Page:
The Turkish government recently announced that it intended to make adultery a criminal offence. This was not altogether surprising, since the Turkish government adheres to the principles of Islam, under whose laws adultery is a crime punishable by flogging or execution. Nevertheless, it caused such uproar among more progressive Turks, not to mention horrifying the EU, which threatened to tear up Turkey’s membership application as a result, that the Turkish government has now binned the proposal (perversely, along with a raft of reforms designed to impress the jittery Europeans; but let that pass).
So far, so relatively unexceptional. What was far less predictable, at least to me, was the reaction of the editor of The Spectator, who invited me to write an article which would not only support Turkey’s modest but now defunct proposal but recommend that Britain should follow this inspiring example and ban adultery, too.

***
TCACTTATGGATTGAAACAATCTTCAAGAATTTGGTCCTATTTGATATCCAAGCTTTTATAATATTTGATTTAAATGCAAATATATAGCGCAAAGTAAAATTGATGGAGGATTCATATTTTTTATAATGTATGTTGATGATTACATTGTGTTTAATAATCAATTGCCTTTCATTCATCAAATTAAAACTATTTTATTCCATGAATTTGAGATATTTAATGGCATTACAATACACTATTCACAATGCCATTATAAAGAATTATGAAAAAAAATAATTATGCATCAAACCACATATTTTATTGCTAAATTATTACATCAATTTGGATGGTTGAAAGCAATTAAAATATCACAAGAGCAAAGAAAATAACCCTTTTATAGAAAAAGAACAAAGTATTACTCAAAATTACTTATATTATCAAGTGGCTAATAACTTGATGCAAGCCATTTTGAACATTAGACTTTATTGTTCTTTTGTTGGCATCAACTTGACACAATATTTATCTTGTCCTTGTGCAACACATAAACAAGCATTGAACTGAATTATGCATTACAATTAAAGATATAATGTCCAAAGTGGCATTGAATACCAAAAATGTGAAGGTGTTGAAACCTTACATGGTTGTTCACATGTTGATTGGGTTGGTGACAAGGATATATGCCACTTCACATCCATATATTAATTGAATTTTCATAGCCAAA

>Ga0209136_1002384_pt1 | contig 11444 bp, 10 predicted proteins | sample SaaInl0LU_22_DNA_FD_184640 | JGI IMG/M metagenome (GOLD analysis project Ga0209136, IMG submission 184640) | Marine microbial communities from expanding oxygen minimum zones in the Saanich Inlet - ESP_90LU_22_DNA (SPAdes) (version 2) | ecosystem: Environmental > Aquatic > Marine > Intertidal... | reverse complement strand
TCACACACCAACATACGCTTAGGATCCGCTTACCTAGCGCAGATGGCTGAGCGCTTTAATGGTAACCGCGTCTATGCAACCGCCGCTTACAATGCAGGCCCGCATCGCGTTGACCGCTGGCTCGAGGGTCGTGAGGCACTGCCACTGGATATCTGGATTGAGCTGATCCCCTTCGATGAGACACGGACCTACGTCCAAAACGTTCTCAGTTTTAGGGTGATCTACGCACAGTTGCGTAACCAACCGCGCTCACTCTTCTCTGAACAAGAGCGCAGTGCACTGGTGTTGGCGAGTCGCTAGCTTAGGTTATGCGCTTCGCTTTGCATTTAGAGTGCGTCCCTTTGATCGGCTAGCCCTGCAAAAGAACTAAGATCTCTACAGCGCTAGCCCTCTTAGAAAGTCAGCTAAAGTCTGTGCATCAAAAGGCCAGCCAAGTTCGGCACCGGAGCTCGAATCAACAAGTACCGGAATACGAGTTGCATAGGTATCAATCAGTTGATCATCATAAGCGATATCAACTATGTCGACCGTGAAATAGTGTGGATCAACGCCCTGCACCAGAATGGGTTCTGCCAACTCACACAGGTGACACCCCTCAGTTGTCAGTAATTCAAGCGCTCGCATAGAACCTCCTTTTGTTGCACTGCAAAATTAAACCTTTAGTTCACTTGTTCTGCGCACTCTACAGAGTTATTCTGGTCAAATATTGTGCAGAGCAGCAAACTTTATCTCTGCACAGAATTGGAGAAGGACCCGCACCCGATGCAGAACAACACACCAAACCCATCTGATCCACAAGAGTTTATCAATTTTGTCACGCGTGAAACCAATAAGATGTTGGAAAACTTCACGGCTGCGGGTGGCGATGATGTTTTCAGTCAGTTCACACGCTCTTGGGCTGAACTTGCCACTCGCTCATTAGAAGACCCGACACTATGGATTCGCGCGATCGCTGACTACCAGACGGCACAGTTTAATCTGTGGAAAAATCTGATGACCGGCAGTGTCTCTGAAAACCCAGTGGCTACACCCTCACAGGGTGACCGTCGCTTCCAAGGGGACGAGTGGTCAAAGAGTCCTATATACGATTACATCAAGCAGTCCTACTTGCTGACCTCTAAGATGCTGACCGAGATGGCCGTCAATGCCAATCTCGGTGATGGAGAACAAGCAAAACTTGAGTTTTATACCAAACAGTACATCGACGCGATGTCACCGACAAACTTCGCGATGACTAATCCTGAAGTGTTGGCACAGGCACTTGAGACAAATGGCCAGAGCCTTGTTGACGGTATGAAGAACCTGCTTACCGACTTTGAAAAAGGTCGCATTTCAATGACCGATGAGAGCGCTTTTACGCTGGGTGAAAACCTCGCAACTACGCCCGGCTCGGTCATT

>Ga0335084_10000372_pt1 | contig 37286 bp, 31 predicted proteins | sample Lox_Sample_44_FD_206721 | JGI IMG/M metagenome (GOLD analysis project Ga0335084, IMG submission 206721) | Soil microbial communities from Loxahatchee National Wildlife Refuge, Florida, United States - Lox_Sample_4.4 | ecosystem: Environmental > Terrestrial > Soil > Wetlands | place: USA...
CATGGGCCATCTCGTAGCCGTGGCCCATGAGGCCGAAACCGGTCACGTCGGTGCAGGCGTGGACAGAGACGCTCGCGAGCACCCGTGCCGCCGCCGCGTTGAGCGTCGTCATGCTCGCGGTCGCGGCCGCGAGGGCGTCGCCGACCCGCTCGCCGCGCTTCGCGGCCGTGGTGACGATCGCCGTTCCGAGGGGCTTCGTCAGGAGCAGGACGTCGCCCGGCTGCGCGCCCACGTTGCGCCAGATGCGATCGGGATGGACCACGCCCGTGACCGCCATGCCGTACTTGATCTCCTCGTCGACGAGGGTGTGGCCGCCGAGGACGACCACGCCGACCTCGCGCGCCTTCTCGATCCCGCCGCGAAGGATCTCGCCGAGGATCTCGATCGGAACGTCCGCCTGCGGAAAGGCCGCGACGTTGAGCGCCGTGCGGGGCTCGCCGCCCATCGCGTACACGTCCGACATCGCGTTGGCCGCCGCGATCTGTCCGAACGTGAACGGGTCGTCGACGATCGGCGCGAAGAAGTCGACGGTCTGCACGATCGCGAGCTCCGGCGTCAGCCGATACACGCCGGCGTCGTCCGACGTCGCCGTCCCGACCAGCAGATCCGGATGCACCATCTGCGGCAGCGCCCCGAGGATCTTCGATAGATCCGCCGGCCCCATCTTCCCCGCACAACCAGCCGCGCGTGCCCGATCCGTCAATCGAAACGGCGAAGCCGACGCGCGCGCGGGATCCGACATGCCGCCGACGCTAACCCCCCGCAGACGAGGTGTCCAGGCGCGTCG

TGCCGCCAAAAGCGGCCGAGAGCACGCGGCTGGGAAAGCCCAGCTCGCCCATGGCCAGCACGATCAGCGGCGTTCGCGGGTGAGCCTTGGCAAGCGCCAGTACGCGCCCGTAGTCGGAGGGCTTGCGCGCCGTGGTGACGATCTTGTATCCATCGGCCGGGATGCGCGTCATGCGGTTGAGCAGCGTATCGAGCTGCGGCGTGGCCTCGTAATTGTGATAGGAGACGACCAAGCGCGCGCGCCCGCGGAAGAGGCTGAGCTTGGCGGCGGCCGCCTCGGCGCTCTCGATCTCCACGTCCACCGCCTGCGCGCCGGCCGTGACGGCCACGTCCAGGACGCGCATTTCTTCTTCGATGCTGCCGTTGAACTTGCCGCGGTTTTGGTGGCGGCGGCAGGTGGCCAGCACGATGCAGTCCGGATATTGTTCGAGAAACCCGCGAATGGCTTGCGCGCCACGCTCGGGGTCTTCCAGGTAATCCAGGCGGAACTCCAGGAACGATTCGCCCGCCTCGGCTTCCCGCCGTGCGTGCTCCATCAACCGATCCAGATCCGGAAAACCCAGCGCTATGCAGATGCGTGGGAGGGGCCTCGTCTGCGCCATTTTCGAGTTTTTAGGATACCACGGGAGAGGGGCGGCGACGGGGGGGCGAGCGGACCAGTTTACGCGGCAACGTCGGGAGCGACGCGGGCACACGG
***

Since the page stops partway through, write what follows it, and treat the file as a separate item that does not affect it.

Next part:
In vain did I protest that banning adultery was a seriously bad idea, that I would never for a moment entertain such a proposition and was startled that he should imagine that I would. The more I said how baffled I was that he should think such a thing, the more baffled he became by my bafflement. ‘But I thought you’d think banning adultery was a jolly good idea,’ he said feebly.
It reminded me of the time I was invited to take part in a radio discussion about feminism in which, after I ventured that I thought feminism had gone too far because not every single disadvantage suffered by women was automatically the fault of a patriarchal society, my male interrogator inquired whether I would therefore prefer to live in Saudi Arabia.
Huh? What is it that makes people imagine that if you think that not all men are rapists, wife-beaters and child-abusers, you must therefore want women to be relegated to mediaeval serfdom? Or, if you are worried that the institution of marriage is going down the tubes and with it the life chances of rather a lot of children, you clearly want to start stoning people to death in Trafalgar Square?
But then, if you’re me, people assume that you are an intolerant authoritarian who would stamp on human rights with all the sensitivity of a Savonarola on speed.